Of all the "Africa Rising" tales of the last two decades, few are as compelling as Rwanda's. From the ashes of genocide, the Land of a Thousand Hills emerged as a stable, thriving nation. Its president, Paul Kagame, is feted as a father figure and saviour from Washington to the World Economic Forum in Davos. The truth is more sinister. Rwanda's miracle rebirth conveniently assuaged Western guilt over the 1994 slaughter and helped the former guerrilla leader shrug off accusations of autocracy. "Do Not Disturb: The Story of a Political Murder and an African Regime Gone Bad", Michela Wrong's exposé of the deadly workings of the Kagame regime, will make uncomfortable reading for his international cheerleaders.
In purely economic terms, Rwanda's revival has been astonishing. Since 1994, when 800,000 ethnic Tutsis and moderate Hutus were massacred in 100 days of bloodletting by Hutu militias, its GDP has expanded nearly 10-fold to more than $10 billion. Its leafy capital, Kigali, is dotted with high-rise office blocks which house foreign banks and businesses looking to tap into the country's new wealth. Tourism is booming, thanks in part to a sponsorship deal with Premier League soccer club Arsenal.
Yet behind the impressive statistics and slick public relations lies a darker reality in which Rwandans have traded their freedom for prosperity. While Kagame rubs shoulders with the likes of former British Prime Minister Tony Blair, his 12 million countrymen are stuck in one of the world's most repressive political systems. Kagame won his 2017 election with an improbable 99% of the vote. Constitutional changes approved two years earlier give him a chance of staying in charge until 2034, four decades after he first seized power. The few brave enough to challenge the president or his Rwandan Patriotic Front (RPF) tend to end up in prison or dead.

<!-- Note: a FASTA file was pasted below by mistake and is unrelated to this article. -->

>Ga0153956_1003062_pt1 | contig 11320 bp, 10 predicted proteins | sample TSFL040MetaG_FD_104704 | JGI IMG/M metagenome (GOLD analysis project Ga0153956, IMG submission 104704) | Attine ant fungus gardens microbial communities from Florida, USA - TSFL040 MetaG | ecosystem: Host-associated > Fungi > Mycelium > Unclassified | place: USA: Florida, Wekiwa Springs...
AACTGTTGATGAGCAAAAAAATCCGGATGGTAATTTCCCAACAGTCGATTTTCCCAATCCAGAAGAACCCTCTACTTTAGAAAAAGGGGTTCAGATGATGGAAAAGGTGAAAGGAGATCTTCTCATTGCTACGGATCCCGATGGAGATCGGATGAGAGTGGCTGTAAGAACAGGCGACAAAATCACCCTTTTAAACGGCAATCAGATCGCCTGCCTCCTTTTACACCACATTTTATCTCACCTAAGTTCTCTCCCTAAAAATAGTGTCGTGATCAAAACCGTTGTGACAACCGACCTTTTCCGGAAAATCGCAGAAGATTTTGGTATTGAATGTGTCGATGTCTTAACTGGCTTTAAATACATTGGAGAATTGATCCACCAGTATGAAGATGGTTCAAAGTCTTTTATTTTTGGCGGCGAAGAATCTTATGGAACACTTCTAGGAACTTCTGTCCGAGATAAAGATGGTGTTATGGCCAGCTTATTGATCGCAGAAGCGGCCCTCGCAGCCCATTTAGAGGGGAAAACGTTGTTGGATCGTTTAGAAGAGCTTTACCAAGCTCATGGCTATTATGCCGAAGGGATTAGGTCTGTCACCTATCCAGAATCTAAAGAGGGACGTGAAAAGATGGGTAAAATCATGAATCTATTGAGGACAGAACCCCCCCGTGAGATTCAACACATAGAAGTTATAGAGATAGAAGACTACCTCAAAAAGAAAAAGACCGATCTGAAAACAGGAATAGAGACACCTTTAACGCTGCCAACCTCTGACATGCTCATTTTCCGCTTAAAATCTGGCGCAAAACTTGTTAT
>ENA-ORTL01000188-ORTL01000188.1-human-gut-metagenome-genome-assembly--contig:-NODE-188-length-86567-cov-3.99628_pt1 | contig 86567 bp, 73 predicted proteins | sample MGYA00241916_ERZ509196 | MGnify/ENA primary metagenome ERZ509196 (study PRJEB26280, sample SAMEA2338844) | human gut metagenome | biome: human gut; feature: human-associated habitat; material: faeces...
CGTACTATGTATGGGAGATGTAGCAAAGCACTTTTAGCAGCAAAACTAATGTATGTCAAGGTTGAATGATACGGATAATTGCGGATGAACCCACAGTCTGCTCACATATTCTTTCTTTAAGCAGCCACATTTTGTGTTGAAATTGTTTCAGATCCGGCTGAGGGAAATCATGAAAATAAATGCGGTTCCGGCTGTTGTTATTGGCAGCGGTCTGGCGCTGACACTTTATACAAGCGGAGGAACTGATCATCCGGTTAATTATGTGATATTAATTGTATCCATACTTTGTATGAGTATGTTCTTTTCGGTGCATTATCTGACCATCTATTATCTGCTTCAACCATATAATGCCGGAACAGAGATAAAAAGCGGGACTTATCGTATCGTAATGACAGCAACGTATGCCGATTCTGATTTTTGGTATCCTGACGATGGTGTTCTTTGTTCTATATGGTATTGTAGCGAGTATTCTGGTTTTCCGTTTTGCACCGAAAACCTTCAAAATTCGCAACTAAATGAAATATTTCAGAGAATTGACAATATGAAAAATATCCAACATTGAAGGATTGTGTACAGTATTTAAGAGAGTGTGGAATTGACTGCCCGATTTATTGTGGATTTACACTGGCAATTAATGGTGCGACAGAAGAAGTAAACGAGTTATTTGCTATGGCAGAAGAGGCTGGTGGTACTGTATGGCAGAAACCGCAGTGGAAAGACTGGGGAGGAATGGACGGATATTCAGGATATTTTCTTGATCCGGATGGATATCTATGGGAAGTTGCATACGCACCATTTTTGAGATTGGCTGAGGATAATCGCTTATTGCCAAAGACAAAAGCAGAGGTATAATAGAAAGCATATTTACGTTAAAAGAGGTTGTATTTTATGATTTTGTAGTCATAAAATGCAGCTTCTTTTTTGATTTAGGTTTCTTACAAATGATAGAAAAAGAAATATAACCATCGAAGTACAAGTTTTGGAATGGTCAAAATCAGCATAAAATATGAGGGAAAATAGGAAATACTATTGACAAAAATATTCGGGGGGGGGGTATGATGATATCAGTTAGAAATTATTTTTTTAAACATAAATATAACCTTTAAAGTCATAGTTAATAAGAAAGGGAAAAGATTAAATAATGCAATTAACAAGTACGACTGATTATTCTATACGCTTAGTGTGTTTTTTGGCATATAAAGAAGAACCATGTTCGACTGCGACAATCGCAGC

Media coverage of such incidents is normally limited to a few paragraphs by news agencies such as Reuters, one of the outlets for which Wrong worked during many years as a foreign correspondent in Africa. A lack of detail frustrates external observers. Prison sentences are handed down under the catch-all charge of "genocide denial"; police investigations yield no evidence; domestic journalists ask no difficult questions. The same obscurity afflicts more seismic incidents bearing plausible RPF fingerprints, including the 1994 downing of the Rwandan presidential jet that preceded the genocide. Allegations by anti-terrorism judge Jean-Louis Bruguière that the RPF leader personally ordered the attack drew a furious denial from Kagame himself, who labelled the Frenchman "an impostor". With the truth hidden in an impenetrable fog of hearsay and myth, international attention wanders.
Yet Kagame's henchmen do not restrict themselves to Rwanda or its neighbours, opening a rare window for Wrong. In 2011, London's Metropolitan police warned three Rwandans living in Britain of a credible threat to their lives. Swedish authorities had similar misgivings, recording conversations between officials in Kigali and a suspected agent who is ordered to "focus on the bananas", comically crude shorthand for Rwandan dissidents. The taped interlocutors included General Jack Nziza, a close Kagame ally and inspector-general of the Rwanda Defence Force who is more commonly known as "The Terminator".
It is the ultimately successful attempt to silence Patrick Karegeya that provides the book's most damning revelations and the unifying thread for Wrong's 440 deeply researched pages. The former Rwandan intelligence chief turned against Kagame and fled in 2007. Seven years later, he was found strangled in a posh Johannesburg hotel room, the "Do Not Disturb" sign on the door an apt metaphor for Kigali's response to external criticism and a chilling reminder to its enemies. Kagame's response to the murder was more fitting of a mob boss than a putative world statesman. "Whoever is against our country will not escape our wrath. The person will face consequences," he said. "Even those who are still alive, they will face them."
To Rwandans and those familiar with the murky politics in the countries around Africa's Great Lakes, such candour will elicit little surprise. However, "Do Not Disturb" will cause waves further afield. Kagame is hardly the first African strongman to receive western support, and he is unlikely to be the last. However, his passage may no longer be quite so smooth.